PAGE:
Seventeen Tucson Unified School District schools will receive a total of $1,800,000 in funding from the Arizona Department of Education based on the results of standardized tests.
Individual schools were awarded anywhere from $40,151 to $251,512 based on their performance on the AzMERIT test. For fiscal year 2020 a school with more than 60% of its students qualifying for free and reduced-price lunches could receive funding if it scored in the top 27% of schools that took the AzMERIT test in spring 2018. If a school has less than 60% of its students enrolled in free and reduced lunches, it had to be in the top 13%.
According to a TUSD press release, the schools' results were in the top 13% or top 27% in the state for language arts and math.
"It rewards schools for essentially taking children from poverty and increasing and improving upon their academic outcomes to the extent that they're in the top 20% of performance in the state for their age group and grade level," said TUSD Superintendent Gabriel Trujillo. "And that is no small task."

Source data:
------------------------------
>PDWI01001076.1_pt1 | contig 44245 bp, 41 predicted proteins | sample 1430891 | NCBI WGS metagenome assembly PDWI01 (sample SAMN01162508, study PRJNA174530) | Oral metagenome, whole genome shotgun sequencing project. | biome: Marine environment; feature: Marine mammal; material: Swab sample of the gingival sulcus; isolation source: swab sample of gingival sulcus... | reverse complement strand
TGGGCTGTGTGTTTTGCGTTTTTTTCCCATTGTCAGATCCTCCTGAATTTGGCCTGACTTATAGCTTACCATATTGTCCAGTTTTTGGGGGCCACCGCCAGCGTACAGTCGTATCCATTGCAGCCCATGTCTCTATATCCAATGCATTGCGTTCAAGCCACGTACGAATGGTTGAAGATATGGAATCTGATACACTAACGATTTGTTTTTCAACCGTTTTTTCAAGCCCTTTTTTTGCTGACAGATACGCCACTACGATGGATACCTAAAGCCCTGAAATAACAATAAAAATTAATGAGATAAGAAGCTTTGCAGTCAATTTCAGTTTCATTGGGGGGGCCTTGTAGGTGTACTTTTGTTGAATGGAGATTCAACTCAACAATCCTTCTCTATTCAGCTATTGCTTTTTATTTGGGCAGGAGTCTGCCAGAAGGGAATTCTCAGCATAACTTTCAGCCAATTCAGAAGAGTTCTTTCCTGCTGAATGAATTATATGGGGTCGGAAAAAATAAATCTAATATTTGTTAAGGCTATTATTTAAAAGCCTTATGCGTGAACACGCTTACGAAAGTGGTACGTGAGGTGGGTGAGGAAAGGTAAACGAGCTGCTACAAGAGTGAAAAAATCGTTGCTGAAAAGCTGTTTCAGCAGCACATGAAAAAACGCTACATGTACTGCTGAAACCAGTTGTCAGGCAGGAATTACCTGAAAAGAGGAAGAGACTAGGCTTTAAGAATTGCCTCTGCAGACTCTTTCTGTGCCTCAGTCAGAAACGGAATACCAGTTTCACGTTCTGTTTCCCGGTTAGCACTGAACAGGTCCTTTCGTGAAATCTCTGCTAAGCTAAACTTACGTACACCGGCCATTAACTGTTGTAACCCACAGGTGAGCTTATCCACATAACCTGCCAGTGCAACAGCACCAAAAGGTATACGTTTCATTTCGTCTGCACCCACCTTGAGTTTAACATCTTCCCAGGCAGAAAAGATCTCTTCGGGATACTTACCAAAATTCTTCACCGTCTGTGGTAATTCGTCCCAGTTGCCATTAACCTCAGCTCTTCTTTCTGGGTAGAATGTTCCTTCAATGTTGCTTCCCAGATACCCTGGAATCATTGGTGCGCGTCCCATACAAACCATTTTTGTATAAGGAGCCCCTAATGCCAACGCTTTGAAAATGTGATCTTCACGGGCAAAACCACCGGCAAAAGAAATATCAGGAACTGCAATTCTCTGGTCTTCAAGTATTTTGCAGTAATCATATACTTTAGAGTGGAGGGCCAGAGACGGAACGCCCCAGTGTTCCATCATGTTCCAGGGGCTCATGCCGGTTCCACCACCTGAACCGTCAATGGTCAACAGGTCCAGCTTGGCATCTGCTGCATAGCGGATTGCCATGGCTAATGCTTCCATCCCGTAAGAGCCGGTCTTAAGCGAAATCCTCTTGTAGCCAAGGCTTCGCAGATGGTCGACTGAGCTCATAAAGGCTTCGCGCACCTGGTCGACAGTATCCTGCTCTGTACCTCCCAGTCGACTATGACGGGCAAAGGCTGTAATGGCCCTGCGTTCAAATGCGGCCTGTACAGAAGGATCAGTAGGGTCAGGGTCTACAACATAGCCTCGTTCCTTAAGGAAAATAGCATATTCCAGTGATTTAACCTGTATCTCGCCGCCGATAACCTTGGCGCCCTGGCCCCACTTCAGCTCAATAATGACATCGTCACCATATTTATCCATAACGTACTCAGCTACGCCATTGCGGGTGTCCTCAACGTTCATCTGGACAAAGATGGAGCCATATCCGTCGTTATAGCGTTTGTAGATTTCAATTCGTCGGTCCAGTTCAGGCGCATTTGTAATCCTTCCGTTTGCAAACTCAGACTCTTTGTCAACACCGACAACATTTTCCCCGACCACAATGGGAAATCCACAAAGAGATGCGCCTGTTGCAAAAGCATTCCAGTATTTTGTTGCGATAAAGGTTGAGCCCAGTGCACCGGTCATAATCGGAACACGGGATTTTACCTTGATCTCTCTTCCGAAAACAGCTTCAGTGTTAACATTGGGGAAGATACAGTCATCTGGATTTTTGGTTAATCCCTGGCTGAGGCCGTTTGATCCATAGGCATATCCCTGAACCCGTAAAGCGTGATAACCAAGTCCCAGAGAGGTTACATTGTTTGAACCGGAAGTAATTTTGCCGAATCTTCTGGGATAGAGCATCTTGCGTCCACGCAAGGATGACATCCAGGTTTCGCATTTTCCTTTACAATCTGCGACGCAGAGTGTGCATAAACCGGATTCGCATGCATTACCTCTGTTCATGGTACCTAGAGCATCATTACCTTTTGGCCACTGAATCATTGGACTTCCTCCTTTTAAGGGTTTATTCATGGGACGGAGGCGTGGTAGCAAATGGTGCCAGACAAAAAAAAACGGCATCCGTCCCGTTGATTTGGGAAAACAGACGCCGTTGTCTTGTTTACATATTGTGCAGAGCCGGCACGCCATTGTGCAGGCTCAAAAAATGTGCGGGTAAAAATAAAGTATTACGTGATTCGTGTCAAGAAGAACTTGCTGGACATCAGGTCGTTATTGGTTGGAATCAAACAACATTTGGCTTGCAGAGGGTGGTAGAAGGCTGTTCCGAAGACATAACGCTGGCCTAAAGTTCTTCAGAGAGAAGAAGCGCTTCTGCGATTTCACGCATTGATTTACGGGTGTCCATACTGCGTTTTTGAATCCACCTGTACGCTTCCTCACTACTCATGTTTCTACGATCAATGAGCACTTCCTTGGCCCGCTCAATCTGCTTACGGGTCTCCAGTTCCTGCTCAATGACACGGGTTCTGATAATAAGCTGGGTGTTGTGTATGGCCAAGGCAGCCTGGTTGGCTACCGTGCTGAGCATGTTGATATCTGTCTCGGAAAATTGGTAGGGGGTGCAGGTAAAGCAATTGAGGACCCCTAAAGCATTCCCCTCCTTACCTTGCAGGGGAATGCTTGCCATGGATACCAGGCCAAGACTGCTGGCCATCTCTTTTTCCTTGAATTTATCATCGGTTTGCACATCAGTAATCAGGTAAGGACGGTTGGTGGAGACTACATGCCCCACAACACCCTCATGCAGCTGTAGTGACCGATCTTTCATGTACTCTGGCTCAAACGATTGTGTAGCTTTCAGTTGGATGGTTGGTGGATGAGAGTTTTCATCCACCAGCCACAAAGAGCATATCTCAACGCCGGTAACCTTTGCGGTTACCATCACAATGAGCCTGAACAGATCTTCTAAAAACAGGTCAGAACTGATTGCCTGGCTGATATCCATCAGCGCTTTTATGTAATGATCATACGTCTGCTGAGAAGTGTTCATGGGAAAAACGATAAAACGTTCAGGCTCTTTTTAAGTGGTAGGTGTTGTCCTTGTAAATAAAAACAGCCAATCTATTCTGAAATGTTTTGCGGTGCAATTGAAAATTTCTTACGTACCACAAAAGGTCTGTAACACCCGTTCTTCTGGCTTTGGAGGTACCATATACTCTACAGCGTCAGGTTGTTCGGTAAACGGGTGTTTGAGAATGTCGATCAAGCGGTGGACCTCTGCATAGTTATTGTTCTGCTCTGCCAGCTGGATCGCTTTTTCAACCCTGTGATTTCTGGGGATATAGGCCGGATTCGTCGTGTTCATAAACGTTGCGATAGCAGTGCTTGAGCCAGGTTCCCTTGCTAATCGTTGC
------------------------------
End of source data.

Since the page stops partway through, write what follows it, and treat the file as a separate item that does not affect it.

John E. White Elementary School received the most money, at $251,512. Trujillo said 75% of the students at this school qualify for free and reduced lunches and it attained a B letter grade status from the Department of Education. The letter grade is the result of a statewide evaluation of classes in English language arts, math, English language learning and science. Plus, it looks at high school graduation rates, and how prepared students in elementary and high school are for their next steps. He said results like John E. White Elementary School's prove that "poverty does not have to have the last word" when it comes to academic success.
Trujillo said this is the most money TUSD has received since AzMERIT results-based funding began in 2017. He said he hopes next year 25 schools will qualify for the funding.
He said the schools will be able to start spending their funds during the spring 2020 semester.
The funds cannot go toward school building infrastructure, but he said schools can put them toward a variety of instructional improvements, like supplementary curriculum, teacher stipends or professional development.
"I was talking to the principal of Tolson, and he's excited. I mean he's almost through the roof, because his staff will now get some badly needed technology upgrades," Trujillo said. "He'll be able to get laptops for the students. He'll be able to replace some teacher workstations that are badly outdated."